Blood Pit, however, was a teaching method, which meant, of course, that inexperienced players often collided badly. Midsections became knees that jarred the helmets and heads of would-be tacklers. Leading with the head instead of getting it out of the way created painful impacts and injured or knocked-out players. Smelling salts, the coaches’ preferred remedy of choice back then, brought a player back to reality in a hurry—unfortunately, too often in time for a concussed player to run another round of Blood Pit in the same practice session. We wouldn’t understand the physical consequences for decades.
The result? Some players departed the game as casualties. Others in uniform learned quickly to tackle well, if only to avoid the pain and suffering of a prolonged learning curve. All players discovered how to tolerate pain—the better ones began to hit without reservations. Their craft—to adeptly stop opponents from gaining additional yardage and, at times, to make them cough up the pigskin—required the patience of Job, considering the coach’s admonitions to “Never leave your feet too early,” and “keep your feet on the ground and keep them moving—drive through the guy.”
As Merlano’s players we knew the incredible uplift and liberation of football once we mastered its ignominious collisions. We could savor the satisfaction that came from striking an oncoming locomotive (a fullback) at full speed, stopping it and then lifting and dropping it right off its tracks. Superman’s elation at stopping speeding freight trains had to be similar.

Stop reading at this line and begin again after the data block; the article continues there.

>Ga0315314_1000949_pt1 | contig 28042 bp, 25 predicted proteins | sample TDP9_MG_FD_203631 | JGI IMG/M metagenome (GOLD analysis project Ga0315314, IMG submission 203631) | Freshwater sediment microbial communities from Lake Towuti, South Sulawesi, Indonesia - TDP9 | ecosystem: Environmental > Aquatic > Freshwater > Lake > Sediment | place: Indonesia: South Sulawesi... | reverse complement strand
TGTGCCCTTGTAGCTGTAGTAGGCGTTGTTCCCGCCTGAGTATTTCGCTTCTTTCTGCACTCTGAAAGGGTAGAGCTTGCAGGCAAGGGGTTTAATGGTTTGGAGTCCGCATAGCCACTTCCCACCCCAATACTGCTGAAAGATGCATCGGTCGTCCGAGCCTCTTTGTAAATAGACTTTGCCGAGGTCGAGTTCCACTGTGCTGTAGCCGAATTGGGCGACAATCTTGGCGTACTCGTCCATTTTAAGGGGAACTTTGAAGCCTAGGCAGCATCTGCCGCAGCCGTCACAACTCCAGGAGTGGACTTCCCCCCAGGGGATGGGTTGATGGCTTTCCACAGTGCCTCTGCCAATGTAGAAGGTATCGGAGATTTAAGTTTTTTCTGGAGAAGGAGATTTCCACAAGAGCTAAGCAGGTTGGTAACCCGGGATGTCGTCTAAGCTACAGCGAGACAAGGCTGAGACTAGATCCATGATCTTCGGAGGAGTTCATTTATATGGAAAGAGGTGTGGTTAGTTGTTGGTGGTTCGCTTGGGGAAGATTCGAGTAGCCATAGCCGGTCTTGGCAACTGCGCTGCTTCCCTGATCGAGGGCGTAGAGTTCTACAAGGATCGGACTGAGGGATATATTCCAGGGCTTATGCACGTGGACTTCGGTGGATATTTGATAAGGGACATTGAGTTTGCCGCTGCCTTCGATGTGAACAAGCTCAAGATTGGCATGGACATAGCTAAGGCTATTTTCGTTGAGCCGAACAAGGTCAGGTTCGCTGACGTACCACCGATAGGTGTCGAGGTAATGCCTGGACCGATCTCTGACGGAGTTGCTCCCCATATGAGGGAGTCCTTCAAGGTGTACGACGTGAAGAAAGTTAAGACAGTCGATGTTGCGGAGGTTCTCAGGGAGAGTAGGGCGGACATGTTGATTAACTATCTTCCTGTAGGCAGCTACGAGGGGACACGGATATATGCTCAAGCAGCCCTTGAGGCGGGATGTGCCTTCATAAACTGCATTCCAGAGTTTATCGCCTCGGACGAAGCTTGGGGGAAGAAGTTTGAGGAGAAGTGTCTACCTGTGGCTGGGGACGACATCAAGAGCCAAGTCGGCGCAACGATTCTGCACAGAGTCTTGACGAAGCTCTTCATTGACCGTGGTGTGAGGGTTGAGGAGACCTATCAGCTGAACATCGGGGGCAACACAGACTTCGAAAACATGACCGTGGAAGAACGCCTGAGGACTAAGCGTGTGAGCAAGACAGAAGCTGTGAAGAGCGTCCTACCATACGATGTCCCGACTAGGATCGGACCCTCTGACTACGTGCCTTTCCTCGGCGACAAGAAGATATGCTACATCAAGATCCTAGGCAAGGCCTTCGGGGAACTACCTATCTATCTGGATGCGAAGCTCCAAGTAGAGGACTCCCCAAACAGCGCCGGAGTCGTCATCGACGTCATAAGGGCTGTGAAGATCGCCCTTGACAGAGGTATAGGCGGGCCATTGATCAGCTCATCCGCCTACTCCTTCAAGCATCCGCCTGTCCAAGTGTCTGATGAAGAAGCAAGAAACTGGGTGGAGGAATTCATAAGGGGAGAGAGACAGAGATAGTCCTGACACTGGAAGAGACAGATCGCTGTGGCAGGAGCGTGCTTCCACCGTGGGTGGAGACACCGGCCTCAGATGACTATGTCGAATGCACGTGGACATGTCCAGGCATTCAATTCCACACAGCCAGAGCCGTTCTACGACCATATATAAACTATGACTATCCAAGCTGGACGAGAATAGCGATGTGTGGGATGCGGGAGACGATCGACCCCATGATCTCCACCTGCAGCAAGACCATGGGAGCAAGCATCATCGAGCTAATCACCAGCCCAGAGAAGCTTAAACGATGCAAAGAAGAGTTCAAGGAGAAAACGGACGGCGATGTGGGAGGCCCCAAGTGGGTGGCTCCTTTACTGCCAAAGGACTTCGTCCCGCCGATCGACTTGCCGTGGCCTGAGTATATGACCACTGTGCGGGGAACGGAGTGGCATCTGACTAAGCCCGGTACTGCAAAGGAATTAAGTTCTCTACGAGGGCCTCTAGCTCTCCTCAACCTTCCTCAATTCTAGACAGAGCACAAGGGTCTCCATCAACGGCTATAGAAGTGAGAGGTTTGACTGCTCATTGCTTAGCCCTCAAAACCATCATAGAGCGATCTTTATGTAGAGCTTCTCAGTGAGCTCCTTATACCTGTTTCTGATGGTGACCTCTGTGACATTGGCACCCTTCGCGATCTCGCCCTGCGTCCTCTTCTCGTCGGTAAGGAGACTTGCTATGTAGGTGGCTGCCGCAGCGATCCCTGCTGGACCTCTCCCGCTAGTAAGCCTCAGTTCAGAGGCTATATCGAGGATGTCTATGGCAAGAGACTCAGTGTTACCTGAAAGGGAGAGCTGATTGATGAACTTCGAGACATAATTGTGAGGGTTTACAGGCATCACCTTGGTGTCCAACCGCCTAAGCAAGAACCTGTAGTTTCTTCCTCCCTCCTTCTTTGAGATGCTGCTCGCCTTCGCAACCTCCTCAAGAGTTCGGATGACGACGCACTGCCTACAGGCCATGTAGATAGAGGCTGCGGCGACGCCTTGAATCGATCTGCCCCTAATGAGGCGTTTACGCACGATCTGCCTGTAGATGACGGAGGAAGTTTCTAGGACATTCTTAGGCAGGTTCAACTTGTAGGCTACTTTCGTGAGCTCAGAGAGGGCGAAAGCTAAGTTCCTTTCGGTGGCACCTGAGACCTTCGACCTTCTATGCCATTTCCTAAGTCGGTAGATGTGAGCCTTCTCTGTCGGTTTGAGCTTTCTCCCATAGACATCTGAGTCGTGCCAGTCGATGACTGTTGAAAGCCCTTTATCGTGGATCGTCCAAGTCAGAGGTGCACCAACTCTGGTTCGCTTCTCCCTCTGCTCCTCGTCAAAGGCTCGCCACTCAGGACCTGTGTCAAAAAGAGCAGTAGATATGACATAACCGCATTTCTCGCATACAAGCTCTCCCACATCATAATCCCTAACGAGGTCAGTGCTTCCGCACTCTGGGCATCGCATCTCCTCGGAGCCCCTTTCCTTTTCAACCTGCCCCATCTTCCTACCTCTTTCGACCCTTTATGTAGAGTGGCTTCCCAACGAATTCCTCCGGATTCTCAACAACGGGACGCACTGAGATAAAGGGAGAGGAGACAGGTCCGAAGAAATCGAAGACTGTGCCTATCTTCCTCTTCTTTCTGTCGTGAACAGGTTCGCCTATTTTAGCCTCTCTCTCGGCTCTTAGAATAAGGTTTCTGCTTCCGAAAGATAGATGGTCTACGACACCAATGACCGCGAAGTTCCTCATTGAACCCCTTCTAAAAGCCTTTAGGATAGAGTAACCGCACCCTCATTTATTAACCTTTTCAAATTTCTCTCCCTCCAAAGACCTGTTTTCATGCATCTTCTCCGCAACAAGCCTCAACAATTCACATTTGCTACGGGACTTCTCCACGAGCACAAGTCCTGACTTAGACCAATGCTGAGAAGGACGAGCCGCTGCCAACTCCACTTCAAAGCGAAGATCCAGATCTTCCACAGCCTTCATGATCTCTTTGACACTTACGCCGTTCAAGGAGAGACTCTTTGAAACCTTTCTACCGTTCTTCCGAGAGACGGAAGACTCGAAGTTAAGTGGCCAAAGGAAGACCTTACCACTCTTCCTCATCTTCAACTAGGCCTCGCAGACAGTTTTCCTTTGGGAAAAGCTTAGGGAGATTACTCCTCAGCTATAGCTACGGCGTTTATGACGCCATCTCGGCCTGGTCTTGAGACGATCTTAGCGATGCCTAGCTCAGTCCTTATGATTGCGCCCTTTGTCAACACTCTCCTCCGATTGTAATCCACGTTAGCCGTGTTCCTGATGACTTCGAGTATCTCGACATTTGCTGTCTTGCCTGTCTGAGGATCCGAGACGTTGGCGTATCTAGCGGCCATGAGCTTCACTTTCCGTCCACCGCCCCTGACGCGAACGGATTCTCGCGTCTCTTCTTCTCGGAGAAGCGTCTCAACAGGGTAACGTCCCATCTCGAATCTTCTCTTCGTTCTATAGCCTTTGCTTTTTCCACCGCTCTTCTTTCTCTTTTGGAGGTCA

For a well-executed tackle, the balm of words of praise from Merlano’s lips dissolved any lingering soreness. In the end, though, not Blood Pit but 100% abandonment dissipated our fears, corrected our sophomoric bravado and flat-lined our faults on the field and off. Merlano’s valuable lessons carried over to challenges found on the playing fields of living.
In games we played before cheering throngs, we annihilated most opposing teams no matter how big or fast they were. We hit hard, tackled hard and won our battles much in the same manner as Merlano and the Allied forces did against the Germans entrenched on Normandy’s beaches: with strategy, courage and 100% abandonment. We never asked how it was for the other guys—we already knew—and we relished every second of every 60-minute game on the gridiron.
At the high-school level most of us continued to play together on the same team. Under Coach Dick Bedesem, who compiled a 94-46-6 record in 13 seasons at Bishop Egan and won five Catholic League championships and three Philadelphia city titles, we earned a reputation as a perennial powerhouse football club. The school had the trophies to show for it; we had our memories, and Lou Merlano quietly shared our pride and accomplishments both on and off the field.
The take-away? If one would be a champion, football and living are best played with 100% abandonment.
© 2012 by Ronald Joseph Kule. All Rights Reserved.